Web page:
Remote therapy is as effective as face-to-face, for depression

A new study finds remote therapy is as effective for treating depression as in-person.

Honestly, the whole concept — remote therapy — seemed less sci-fi future than stopgap; not ineffectual, but maybe less useful? 

However, wresting control of my borderline personality disorder took years, thousands of dollars, and an altering of my very brain chemistry; the idea of taking a step back towards cruelty and emotional instability was simply unacceptable, SARS-CoV-2 be damned.

So I propped my laptop upon a pair of pillows, plugged in headphones and turned on daytime TV to ensure my roommates could not hear, flipped open the Apple’s eye, and was face-to-face with my therapist.

And it felt like she was there. Or at least there enough.

Remote Therapy And Depression

My anecdotal experience may be belayed by research — at least when it comes to treating depression. A systemic review of 17 randomized controlled trials by McMaster University found that remote cognitive behavioral therapy (CBT) is as effective as in-person for the treatment of depression.

“Although this study started before the current COVID-19 pandemic, it is timely and assuring that treatment delivered electronically works as well if not better than face to face and there is no compromise on the quality of care that patients are receiving during this stressful time,” Zena Samaan, an associate professor at McMaster and a corresponding author on the study, told New Atlas.

This news does come at an opportune time: back in April, a Kaiser Family Foundation survey found that nearly half of U.S. adults polled say the pandemic has had a negative impact on their mental health. And thanks to the need for social distancing, remote therapy options are now more popular than ever.

A Pleasant Surprise

The review, published in the Lancet’s EClinicalMedicine, found that not only is video conferencing similarly effective to seeing your therapist, but so are email, phone calls, and even CD-ROM interventions.Researchers reviewed two decades worth of randomized controlled trials — considered the gold standard for scientific research, RCTs compare interventions to a placebo or control group, with subjects randomly assigned — comparing the efficacy of remote therapy to in-person for patients with major depressive disorder.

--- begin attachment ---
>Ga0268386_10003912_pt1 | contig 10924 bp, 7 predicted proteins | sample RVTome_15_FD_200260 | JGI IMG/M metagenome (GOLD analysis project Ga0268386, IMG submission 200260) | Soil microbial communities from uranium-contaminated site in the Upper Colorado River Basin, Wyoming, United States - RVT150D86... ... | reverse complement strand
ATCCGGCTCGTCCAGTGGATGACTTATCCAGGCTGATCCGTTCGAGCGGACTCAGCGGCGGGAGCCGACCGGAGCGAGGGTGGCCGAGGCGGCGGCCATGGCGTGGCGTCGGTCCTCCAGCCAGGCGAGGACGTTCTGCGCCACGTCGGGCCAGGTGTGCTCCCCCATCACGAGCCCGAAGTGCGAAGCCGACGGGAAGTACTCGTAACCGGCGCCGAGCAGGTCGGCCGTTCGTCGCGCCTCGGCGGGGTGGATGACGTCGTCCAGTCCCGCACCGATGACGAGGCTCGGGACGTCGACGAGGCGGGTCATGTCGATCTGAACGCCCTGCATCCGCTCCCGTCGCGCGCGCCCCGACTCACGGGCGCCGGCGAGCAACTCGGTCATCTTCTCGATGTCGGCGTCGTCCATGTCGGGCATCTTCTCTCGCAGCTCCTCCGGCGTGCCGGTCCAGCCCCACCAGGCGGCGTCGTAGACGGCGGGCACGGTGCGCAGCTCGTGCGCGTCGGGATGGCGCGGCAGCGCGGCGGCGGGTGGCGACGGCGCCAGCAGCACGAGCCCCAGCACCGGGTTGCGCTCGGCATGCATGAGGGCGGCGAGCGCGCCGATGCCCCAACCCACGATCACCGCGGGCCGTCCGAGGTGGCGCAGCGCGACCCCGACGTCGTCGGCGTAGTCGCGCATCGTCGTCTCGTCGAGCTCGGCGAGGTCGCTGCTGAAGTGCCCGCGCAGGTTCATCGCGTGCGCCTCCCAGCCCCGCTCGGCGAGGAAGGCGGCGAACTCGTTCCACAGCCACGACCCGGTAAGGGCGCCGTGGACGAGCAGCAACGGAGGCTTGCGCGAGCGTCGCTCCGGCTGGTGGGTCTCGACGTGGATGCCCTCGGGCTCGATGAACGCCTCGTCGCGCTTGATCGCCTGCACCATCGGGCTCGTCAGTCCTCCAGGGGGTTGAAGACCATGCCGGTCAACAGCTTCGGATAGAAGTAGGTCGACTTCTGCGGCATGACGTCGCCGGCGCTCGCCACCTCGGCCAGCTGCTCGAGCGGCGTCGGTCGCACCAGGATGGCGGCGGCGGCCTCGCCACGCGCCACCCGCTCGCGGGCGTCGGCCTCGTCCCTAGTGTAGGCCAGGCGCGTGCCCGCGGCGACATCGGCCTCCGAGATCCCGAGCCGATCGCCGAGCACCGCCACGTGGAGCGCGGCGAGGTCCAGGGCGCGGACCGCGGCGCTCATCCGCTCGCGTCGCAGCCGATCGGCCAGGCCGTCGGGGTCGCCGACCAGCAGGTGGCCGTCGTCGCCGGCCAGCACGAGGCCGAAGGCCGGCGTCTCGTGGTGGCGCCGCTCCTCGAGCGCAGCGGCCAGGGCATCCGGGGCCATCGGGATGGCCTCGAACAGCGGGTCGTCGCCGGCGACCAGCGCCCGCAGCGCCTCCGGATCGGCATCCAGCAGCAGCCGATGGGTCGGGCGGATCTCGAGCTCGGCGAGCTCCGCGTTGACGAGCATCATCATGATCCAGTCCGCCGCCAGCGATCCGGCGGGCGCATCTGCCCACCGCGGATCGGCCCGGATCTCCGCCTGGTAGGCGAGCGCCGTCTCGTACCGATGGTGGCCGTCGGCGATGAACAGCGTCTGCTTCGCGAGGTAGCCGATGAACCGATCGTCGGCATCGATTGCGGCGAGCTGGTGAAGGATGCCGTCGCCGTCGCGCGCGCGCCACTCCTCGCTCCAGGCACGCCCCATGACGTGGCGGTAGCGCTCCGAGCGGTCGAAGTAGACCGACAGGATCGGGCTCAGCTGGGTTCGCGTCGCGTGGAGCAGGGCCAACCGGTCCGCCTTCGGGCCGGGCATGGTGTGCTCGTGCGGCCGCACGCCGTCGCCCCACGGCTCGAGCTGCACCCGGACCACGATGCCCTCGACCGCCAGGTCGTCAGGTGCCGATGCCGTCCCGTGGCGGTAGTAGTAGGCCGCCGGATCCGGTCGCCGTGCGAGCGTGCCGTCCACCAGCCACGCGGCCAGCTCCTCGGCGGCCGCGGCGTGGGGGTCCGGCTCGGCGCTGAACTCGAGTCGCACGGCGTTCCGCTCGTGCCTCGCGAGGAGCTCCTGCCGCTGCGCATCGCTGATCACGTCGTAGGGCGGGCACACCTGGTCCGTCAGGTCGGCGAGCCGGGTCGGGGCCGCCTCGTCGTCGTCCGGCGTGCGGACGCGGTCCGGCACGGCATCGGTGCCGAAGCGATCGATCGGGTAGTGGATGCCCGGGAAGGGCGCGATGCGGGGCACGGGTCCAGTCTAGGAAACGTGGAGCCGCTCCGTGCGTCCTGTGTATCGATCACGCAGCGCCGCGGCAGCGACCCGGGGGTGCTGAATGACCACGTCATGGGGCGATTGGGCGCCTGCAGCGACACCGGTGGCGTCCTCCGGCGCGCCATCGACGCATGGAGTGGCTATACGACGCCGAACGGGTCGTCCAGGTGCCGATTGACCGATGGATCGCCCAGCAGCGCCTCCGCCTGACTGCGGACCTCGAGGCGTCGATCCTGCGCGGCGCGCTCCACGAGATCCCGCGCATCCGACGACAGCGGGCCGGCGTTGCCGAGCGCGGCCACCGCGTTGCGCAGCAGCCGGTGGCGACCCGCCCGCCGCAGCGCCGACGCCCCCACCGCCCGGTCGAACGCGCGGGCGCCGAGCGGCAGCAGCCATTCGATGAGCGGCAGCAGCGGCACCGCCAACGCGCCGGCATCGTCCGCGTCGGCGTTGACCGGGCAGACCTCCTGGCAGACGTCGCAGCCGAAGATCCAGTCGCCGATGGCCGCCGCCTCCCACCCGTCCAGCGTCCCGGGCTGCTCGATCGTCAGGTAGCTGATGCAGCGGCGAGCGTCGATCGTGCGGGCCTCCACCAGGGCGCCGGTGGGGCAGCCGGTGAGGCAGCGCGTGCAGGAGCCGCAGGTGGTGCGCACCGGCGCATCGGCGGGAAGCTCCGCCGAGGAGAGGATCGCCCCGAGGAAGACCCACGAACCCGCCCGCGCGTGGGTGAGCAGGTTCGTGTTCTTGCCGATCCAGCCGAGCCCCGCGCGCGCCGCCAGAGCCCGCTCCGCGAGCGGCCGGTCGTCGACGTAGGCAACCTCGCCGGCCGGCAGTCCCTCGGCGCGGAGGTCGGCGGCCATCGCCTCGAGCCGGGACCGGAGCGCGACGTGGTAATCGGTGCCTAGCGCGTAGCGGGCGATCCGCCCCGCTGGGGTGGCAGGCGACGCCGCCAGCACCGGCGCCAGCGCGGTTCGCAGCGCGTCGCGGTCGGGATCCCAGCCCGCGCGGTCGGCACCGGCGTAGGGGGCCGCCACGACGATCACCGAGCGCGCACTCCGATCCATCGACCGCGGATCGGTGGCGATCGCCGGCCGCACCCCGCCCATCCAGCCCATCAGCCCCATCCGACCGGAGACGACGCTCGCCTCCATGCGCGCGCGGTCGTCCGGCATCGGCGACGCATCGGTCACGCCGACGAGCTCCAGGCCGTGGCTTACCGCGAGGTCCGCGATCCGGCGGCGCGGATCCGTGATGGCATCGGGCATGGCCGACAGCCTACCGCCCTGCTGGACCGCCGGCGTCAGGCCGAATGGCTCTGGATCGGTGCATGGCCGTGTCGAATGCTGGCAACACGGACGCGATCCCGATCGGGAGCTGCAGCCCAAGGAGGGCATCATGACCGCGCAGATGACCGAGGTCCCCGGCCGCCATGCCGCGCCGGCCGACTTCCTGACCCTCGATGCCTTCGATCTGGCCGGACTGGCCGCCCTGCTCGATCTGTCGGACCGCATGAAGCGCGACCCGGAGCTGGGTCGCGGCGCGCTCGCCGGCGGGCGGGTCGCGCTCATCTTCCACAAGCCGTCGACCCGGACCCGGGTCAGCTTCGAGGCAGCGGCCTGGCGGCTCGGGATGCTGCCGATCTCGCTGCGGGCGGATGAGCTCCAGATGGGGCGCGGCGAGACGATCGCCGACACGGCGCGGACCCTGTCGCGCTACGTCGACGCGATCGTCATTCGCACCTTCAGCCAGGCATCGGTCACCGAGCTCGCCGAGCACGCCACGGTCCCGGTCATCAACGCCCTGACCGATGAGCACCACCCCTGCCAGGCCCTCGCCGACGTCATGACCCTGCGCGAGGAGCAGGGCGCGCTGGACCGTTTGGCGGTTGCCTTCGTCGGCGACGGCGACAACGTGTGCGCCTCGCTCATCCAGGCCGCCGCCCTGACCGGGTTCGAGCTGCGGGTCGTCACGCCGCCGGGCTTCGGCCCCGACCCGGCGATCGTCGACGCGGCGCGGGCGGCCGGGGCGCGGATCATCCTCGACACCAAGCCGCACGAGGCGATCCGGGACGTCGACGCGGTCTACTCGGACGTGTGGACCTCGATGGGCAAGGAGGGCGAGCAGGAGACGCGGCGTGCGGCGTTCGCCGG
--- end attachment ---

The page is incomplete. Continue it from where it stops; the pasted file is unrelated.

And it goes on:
Researchers found that the remote therapy methods may even be more effective than in-person.

In something of a surprise, the researchers found that the remote therapy methods may even be more effective than in-person, although the “moderate evidence” is not definitive, leading them to the less dramatic conclusion that the remote therapy was at least as effective.

“The common understanding was that face to face psychotherapy has the advantage of the connection with the therapist and this connection is in part what makes the difference in treatment,” Zena Samaan, an associate professor at McMaster and a corresponding author on the study, told New Atlas.

The review’s results may be driven by access, the researchers theorize; the convenience of remote therapy may outweigh whatever benefits are gained from the intimacy of in-person CBT.
“Electronic options should be considered to be implemented for delivering therapy to patients,” Samaan said. “This can potentially vastly improve access for patients, especially those in rural or underserved areas, and during pandemics.”

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